Is Peanut Butter Healthy? Not Really

Dec 13, 2010 by

Peanut butter

Here is a question I receive in my nutrition classes quite often: Is peanut butter healthy? Well, the answer is, “not quite”. Peanut butter is considered an inflammatory food because of its ratio between Omega 6 and Omega 3 fats. And as you probably know, chronic inflammation is the root for many health problems.

There are three kinds of dietary fats in the food we eat:

1.       Saturated fats. These fats are found mainly in animal foods and tropical oils. They are not considered healthy.

2.       Monounsaturated fats. They are found mainly in olive oil and they are considered healthy.

3.       Polyunsaturated fats. They are found in many vegetable foods and marine foods.

Keep in mind that none of these fats are entirely made of just one kind of fats. For example, monounsaturated fats will still have a small portion of saturated fat, although the main component will be monounsaturated.

Polyunsaturated fats include three different fats

1.       Omega 3 fatty acids

2.       Omega 6 fatty acids

3.       Omega 9 fatty acids

The type of fat you eat changes the metabolism in your body

The type of fat you ingest will change your metabolism. This is because both Omega 3 and Omega 6 fats produce powerful chemicals similar to hormones that change the landscape in your body either to health or disease. The proportion of these fats has the last word in the health of your body.

A diet rich in Omega 3 fatty acids protects your health

Omega 3 fatty acids manufacture certain molecules that fight inflammation, prevent the formation of blood clots, and lower the chemicals produced in our body by stress. All this helps prevent chronic diseases such as cardiovascular diseases and cancer.

The biological reactions caused by Omega 3 fatty acids are so powerful that scientists dedicated to heart disease research have created the “Omega 3 index” which reflects the amount of Omega 3 in the heart cells. Some researchers believe that this biological marker can be one of the best indicators of heart problems.

A diet high in Omega 6 fatty acids promotes disease

Omega 6 fatty acids have different effects in the body. They directly compete with Omega 3s to manufacture their powerful components.  A diet rich in Omega 6 changes the biological balance of our body towards one that promotes inflammation, blood clots and increased stress chemicals.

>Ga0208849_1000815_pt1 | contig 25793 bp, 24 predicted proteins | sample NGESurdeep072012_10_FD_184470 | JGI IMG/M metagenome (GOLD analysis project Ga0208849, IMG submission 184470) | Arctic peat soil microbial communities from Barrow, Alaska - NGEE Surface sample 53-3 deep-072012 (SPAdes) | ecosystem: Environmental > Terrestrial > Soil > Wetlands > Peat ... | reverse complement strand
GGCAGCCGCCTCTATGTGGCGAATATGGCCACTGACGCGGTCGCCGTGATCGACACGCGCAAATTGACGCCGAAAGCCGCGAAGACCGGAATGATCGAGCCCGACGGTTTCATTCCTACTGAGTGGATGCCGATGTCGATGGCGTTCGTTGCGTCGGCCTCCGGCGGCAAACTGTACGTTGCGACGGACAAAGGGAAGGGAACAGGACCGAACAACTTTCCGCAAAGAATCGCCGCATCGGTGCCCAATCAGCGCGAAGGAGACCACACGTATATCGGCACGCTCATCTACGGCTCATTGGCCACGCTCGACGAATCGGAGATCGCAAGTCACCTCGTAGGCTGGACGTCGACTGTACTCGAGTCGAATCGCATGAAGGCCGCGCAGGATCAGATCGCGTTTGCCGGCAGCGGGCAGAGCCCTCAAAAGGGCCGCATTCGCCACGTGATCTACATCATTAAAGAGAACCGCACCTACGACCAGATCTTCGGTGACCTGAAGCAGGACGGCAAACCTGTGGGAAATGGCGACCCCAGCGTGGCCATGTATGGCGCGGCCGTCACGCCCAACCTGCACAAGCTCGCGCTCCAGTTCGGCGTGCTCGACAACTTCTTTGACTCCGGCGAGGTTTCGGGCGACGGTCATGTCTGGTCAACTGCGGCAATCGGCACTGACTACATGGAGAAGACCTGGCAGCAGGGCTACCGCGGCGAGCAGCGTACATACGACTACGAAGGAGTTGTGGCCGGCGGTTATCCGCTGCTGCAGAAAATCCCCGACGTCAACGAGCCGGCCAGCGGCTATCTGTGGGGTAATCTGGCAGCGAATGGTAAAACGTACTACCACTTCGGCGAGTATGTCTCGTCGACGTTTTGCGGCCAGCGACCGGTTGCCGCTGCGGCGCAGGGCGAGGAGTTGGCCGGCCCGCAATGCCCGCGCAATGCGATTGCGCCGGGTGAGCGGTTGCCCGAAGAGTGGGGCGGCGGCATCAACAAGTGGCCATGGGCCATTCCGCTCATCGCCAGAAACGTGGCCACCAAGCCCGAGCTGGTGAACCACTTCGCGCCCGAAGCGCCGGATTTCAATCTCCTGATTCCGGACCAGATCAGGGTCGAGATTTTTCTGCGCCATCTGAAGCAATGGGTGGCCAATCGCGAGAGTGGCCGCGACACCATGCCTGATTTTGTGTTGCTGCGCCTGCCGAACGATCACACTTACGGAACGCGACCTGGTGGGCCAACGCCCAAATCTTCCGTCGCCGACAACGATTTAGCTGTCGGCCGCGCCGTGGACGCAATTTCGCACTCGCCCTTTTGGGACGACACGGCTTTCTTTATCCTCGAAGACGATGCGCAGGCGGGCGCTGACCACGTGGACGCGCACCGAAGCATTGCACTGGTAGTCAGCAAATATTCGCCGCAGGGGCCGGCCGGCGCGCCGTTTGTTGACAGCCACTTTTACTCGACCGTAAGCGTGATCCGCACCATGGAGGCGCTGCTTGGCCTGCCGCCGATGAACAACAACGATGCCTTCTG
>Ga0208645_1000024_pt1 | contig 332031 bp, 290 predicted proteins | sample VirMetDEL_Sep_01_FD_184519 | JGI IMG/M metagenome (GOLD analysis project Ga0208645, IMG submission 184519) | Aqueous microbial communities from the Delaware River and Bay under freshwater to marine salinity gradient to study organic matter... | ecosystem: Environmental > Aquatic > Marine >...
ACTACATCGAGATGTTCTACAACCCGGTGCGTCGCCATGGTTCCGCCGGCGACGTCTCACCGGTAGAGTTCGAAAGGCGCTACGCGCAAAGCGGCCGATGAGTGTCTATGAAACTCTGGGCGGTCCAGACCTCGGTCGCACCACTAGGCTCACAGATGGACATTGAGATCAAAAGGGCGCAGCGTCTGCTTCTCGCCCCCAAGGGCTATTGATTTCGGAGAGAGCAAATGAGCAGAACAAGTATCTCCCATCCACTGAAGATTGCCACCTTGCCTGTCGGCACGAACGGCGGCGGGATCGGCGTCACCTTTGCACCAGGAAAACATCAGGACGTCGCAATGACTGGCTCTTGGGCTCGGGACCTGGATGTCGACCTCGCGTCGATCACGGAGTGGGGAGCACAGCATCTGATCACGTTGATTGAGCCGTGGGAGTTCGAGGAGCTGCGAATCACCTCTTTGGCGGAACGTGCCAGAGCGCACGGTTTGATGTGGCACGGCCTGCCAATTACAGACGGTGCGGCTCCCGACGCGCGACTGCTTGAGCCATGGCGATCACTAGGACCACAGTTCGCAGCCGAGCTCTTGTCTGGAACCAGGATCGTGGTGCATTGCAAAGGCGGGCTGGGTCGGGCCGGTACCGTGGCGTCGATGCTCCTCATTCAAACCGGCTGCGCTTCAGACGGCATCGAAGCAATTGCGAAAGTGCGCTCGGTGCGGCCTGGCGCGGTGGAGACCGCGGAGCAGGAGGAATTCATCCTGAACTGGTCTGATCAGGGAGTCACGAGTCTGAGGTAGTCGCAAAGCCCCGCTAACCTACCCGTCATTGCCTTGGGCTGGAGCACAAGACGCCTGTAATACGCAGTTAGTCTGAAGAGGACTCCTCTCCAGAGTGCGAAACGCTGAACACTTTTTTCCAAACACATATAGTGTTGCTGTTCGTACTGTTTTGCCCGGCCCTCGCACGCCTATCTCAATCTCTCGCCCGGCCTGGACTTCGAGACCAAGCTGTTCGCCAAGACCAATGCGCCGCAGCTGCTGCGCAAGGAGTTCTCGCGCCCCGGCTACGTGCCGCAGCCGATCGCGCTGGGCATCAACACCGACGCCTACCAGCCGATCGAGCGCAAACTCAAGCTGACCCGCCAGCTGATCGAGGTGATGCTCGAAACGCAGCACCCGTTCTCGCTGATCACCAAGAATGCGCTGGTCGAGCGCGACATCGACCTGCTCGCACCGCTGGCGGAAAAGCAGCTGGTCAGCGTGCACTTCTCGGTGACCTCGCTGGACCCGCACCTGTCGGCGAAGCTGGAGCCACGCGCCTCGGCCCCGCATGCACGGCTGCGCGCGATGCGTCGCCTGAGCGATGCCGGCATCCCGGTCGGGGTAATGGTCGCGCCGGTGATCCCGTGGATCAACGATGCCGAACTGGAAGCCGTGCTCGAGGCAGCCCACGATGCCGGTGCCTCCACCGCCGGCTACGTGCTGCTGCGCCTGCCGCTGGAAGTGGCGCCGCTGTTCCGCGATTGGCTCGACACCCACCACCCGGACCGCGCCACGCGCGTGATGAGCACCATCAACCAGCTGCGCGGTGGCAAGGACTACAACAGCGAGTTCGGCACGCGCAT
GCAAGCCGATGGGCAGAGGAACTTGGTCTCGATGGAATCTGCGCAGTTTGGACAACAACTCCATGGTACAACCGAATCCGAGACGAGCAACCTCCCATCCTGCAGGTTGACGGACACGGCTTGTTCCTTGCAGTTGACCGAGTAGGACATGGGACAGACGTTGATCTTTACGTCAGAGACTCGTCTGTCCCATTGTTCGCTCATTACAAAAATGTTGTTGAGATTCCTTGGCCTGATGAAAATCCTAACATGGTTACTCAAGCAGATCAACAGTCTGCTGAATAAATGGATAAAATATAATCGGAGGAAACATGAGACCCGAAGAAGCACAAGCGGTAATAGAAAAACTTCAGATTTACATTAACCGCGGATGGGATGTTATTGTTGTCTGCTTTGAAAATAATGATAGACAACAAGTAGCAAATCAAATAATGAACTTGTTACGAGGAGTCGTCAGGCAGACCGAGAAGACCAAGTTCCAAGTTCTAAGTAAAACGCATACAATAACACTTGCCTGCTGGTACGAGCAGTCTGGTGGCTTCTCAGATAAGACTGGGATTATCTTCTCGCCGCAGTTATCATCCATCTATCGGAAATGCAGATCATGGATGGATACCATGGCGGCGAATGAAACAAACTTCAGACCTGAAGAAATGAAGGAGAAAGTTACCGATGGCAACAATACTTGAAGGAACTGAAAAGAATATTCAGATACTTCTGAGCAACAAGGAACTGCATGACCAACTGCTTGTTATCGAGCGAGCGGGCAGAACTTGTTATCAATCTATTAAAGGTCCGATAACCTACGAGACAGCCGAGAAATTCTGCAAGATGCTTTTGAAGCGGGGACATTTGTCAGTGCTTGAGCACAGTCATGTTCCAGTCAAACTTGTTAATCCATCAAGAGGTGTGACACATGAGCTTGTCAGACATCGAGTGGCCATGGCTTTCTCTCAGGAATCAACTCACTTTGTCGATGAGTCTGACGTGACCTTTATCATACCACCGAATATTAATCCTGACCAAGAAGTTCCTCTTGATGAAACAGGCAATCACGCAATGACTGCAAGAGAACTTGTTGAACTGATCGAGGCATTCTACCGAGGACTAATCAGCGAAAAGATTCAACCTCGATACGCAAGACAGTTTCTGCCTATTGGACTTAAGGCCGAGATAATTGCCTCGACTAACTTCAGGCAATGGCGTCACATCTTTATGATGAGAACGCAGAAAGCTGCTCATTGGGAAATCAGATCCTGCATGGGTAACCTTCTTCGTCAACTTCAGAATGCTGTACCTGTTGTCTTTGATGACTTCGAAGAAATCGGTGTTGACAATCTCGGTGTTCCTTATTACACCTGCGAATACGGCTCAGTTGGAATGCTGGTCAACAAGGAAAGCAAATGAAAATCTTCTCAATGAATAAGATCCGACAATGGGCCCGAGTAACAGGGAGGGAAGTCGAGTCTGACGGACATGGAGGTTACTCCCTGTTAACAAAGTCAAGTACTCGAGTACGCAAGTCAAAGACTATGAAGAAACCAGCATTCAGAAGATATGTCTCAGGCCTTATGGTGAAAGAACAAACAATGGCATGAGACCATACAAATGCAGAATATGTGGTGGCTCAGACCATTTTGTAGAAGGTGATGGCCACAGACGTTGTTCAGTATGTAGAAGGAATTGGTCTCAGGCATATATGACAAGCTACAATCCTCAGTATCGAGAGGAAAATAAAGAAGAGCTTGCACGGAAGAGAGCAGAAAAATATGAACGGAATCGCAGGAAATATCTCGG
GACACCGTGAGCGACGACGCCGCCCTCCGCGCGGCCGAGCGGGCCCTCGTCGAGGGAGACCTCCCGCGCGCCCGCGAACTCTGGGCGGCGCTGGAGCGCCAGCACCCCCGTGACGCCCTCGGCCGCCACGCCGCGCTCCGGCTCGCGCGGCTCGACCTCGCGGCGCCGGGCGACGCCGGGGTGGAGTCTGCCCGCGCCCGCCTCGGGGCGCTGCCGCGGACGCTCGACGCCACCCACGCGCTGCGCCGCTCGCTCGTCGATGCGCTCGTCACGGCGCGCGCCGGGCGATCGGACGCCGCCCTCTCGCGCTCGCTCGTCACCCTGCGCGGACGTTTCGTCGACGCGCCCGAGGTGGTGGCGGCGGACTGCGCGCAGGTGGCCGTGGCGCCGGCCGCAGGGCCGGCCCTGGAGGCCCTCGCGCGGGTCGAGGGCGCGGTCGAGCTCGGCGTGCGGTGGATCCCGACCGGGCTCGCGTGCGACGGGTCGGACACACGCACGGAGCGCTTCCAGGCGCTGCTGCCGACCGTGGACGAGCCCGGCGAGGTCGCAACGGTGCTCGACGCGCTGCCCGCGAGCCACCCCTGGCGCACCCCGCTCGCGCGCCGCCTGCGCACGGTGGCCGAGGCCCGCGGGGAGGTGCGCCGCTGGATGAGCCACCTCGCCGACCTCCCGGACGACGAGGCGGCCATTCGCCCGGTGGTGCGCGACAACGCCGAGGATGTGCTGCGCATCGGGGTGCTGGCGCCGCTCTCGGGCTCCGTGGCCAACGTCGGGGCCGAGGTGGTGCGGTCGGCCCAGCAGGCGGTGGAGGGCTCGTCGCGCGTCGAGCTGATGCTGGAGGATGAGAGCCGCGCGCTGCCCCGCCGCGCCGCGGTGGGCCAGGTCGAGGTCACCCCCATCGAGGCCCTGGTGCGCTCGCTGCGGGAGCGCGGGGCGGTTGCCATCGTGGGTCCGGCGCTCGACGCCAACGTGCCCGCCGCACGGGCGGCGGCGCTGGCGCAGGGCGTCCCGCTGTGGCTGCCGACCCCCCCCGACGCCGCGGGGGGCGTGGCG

Omega 6 fatty acids produce harmful components associated with arthritis, Alzheimer’s, heart disease, stress, depression, and cancer to name a few.

Both Omega 3s and Omega 6s are necessary for our body. Our organism cannot fabricate them and we must obtain them from our diet. However, the problem resides in the proportion of Omega 3s and Omega 6s we ingest. When we eat too many foods containing Omega 6s and not enough Omega 3s, we should expect major health problems.

What is a healthy proportion of Omega 3s and Omega 6s?

If you include too much Omega 6 fat in your diet, it will interfere with the Omega 3 fat benefits. Unfortunately, that is the case of Western diets where the proportion of Omega 6s to Omega 3s can reach up to 20 to 1.

Nutrition scientists recommend that if you eat 2 grams of Omega 3s per day you should limit the consumption of Omega 6s to 4 grams. This is the amount of Omega 6s contained in a muesli bar or a tablespoon of mayonnaise. In other words, the ratio should be 2 parts of Omega 6 and 1 part of Omega 3. At the most, 4 parts of Omega 6 and 1 part of Omega 3.

Scientists emphasize that reducing Omega 6s in the diet without increasing Omega 3s does not reduce the risk of lowering the production of components harmful to health.

Proportion of Omega 6s to Omega 3s in peanut butter and other butters

Values are based on 1 tablespoon of the product.

  • Peanut: total fat 9.6 grams; Omega 6: 2.59 g; Omega 3: 0.01 g; Ratio 259
  • Almond: total fat 9.2 grams; Omega 6: 1.86 g; Omega 3: 0.07 g; Ratio 27
  • Cashew: total fat 7.9 grams; Omega 6: 1.31 g; Omega 3: 0.03 g; Ratio 44
  • Sunflower: total fat 7.6 grams; Omega 6: 5.03 g; Omega 3: 0.01 g; Ratio 503

Final words

As you can see, peanut butter is not the healthiest food. Its proportion of Omega 6 fats to Omega 3 fats is way too high and the same can be said for other popular foods that are part of our regular diet. Always remember that an excess of Omega 6 fats lead to inflammation which in turn leads to many diseases.

To your health!

Emilia Klapp, R.D., B.S.
www.TheDiabetesClub.com

 

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